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  Last year, Seth Mazzaglia was convicted of the rape and murder of UNH student Lizzie Marriott. But after the conviction he sought to avoid being present for the sentencing hearing. He ultimately withdrew that request, but family members of the victim were surprised and angered. They had to face the prospect that they may not have their one chance throughout the proceedings to speak directly to the killer.

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Grand Theft Auto V, was released last week to rave reviews and record sales. The video game sold over 13 million copies in the first 24 hours and is projected to gross well over a billion dollars. Rockstar’s satirical crime series has regularly topped video game charts, but it’s just as often been presented as “exhibit a” in the debate over violent video games and whether they have a real-life influence on players. Grand Theft Auto III, the first mainstream success in the series, was at the center of one such debate in the early 2000’s, but a decade later the franchise is more popular than ever.

Joining us to talk a little bit about the history of how Grand Theft Auto became a household name and its legacy on the video game industry at large is Dr. Jeremy Saucier, the assistant director of the International Center for the History of Electronic Games. Also with us is Jamin Warren, founder of video-game arts and culture company, Killscreen.

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Violent video games - do they create real-world violence? It's a question studied for years, and renewed in light of the massacre in Newtown, Connecticut. Meanwhile, some in Congress are calling for an investigation into the effects of these games on children. As part of a three-day series looking at the conversation post-Newtown, we're examining the debate over video game violence.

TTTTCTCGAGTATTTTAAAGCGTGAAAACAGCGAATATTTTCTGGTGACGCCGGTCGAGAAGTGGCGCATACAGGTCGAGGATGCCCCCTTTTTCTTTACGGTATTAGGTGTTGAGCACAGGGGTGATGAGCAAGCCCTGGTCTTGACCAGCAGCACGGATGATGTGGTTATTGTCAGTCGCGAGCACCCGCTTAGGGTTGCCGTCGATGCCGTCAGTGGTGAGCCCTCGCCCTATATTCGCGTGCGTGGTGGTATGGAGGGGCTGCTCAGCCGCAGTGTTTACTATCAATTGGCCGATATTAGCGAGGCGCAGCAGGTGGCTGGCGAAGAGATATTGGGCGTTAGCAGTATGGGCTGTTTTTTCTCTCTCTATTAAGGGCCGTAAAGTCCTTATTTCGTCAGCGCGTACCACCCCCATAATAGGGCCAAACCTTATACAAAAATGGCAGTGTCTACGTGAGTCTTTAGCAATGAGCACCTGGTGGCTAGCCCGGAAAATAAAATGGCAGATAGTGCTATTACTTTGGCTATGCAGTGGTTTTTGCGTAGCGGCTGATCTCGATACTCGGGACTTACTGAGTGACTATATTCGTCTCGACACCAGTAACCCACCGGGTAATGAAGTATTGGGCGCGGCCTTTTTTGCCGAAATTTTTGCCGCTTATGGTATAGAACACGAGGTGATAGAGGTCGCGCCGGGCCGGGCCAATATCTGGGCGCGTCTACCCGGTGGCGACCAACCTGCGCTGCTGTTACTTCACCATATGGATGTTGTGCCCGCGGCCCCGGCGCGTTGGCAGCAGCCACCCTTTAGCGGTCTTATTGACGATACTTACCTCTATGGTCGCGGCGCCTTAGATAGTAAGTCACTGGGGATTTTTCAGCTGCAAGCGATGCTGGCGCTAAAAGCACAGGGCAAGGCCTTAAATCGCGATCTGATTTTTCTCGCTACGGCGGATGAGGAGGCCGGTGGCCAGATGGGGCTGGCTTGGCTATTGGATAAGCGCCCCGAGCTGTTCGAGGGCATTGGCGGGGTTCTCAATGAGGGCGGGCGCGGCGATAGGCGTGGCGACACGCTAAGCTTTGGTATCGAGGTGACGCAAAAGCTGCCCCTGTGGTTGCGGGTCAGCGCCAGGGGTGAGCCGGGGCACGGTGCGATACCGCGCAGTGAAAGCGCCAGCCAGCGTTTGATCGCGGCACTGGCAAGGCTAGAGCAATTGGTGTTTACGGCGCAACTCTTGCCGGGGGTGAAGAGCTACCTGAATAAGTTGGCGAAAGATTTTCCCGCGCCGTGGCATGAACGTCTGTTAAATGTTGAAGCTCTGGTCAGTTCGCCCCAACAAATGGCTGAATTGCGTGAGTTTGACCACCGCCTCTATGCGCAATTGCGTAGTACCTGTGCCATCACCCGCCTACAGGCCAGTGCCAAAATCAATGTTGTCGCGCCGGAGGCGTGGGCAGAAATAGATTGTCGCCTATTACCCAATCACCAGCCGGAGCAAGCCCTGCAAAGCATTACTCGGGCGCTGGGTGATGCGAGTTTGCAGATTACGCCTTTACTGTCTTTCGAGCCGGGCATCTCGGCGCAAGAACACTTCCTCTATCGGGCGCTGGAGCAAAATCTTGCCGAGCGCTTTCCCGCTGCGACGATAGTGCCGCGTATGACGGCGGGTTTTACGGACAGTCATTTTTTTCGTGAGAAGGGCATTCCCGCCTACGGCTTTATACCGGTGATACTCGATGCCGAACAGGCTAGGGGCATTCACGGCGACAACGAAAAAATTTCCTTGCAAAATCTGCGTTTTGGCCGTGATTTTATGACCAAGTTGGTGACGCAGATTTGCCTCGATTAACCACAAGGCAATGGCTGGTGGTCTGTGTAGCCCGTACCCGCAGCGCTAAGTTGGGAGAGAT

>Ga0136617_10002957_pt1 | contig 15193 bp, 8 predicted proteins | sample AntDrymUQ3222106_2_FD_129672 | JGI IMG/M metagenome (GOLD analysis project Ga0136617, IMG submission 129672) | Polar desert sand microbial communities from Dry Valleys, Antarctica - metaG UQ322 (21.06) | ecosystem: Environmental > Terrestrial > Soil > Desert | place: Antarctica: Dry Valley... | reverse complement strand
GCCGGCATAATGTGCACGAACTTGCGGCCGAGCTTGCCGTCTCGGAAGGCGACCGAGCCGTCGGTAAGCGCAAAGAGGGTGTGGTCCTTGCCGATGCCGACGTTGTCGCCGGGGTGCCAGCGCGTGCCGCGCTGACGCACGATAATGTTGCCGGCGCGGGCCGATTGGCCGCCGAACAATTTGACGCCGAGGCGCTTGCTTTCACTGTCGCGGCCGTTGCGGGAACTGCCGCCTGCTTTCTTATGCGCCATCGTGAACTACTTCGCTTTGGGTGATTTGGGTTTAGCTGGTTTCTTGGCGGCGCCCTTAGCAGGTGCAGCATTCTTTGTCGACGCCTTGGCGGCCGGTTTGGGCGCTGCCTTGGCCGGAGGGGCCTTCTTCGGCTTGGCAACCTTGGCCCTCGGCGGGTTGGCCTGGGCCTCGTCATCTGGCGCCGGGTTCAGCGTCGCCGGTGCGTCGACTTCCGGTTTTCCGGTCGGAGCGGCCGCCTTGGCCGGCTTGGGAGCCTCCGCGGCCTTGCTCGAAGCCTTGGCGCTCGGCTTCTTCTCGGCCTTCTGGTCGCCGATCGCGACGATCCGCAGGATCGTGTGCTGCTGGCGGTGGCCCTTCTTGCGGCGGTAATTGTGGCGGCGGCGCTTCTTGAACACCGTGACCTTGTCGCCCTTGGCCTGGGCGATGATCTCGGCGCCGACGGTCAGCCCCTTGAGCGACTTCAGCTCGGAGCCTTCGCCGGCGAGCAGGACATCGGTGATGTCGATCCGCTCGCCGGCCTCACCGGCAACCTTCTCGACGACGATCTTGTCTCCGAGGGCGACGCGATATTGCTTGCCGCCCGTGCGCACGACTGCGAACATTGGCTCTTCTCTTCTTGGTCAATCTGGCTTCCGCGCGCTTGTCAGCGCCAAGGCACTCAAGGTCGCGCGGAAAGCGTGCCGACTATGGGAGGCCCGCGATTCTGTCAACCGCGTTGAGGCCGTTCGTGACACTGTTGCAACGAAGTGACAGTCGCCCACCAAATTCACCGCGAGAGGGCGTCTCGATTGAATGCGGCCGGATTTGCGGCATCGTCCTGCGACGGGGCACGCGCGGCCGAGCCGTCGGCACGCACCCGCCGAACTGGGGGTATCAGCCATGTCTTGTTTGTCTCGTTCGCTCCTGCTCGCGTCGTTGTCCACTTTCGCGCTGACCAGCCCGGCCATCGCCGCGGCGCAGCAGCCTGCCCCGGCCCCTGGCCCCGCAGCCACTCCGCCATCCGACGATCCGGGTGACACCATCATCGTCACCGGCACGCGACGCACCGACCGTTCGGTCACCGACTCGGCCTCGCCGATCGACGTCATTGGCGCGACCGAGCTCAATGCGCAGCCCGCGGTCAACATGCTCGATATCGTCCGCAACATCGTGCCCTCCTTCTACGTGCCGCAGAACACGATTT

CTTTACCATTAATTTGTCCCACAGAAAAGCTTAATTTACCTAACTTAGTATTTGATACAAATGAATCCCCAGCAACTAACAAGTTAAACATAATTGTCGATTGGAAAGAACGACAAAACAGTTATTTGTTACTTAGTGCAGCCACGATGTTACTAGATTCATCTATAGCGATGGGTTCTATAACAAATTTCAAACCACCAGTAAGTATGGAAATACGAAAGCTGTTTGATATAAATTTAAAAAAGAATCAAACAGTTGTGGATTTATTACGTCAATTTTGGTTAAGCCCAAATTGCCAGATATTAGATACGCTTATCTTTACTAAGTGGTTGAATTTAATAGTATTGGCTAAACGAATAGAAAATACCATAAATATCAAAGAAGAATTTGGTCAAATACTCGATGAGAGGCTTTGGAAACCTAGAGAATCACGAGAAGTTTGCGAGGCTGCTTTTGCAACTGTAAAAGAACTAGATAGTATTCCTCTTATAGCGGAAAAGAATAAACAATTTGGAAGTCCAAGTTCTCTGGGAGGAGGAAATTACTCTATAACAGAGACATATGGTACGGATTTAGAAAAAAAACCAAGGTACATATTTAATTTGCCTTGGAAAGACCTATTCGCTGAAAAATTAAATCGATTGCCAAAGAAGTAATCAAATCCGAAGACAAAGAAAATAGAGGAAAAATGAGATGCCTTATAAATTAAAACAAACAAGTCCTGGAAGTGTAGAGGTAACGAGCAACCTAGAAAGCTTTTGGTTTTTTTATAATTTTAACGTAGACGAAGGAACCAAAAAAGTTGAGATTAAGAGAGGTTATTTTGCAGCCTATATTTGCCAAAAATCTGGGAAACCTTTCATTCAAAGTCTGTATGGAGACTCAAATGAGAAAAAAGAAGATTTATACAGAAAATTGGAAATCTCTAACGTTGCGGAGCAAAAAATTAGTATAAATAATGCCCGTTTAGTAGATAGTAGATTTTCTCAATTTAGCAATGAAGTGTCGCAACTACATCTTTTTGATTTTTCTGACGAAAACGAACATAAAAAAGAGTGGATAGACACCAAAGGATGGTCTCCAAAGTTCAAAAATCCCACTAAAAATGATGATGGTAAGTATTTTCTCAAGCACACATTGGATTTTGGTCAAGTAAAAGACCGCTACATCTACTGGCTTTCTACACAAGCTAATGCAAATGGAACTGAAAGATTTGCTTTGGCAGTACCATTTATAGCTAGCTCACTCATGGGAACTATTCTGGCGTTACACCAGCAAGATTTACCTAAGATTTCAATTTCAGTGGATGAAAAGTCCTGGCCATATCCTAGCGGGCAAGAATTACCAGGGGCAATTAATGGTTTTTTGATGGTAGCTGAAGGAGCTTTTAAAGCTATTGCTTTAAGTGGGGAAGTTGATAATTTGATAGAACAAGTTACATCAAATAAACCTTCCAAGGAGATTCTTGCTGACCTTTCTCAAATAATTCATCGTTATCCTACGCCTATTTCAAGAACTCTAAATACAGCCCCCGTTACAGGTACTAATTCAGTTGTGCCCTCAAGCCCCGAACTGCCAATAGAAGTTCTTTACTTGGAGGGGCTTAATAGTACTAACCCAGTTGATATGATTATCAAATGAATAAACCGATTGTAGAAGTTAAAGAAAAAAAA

A rash of kidnappings in Lebanon over the weekend, coupled with deadly cross-border attacks by the Syrian army, are all worrying signs that Syria's troubles are continuing to spill over into its smaller and weaker neighbor.

In the most recent incidents, a Sunni sheik known to support the Syrian uprising was abducted. In retaliation, several Alawites aligned with the Syrian government were taken. Days before that, the Syrian army shot several people on Lebanese territory.

A new study out of UCLA suggests that when people wield a gun, they don't just feel bigger and stronger — it makes others think they are bigger and stronger.

Photo by Zol87, courtesy of Flickr Creative Commons

Retaliatory killings, gang wars and a high murder rate are not Chicago’s problem alone. But it’s there that CeaseFire, a public health model based on science and street corner intervention, tracks volatile situations and cools them down.

Photo by knomad, courtesy of Flickr Creative Commons

A year ago this week, Congresswoman Gabrielle Giffords was shot while meeting constituents outside an Arizona supermarket. Six others were killed and thirteen injured when Jared Loughner unloaded thirty-two rounds of bullets from a Glock handgun into the crowd. A year later, on January 8th, Gabby Giffords led the pledge of allegiance at a candlelight vigil in Tucson.  Reporter and author Tom Zoellner is a fifth-generation Arizona native. He considers the baffling “Tuscon tragedy” to be more than a random act by a mentally ill aggressor.

<a href="">Clover_1</a> via Flickr/Creative Commons

When we look at the nightly news or study history we might easily come to this conclusion. We have armies and police forces, lawyers and judges, in order to protect us from each other. Is all of this violence a result of something inherent in human nature or the human condition? Or is violence exacerbated by society, for example through violent entertainment or by encouraging competition in all aspects of life? Is it possible to imagine a world without violence? But, is violence always a bad thing?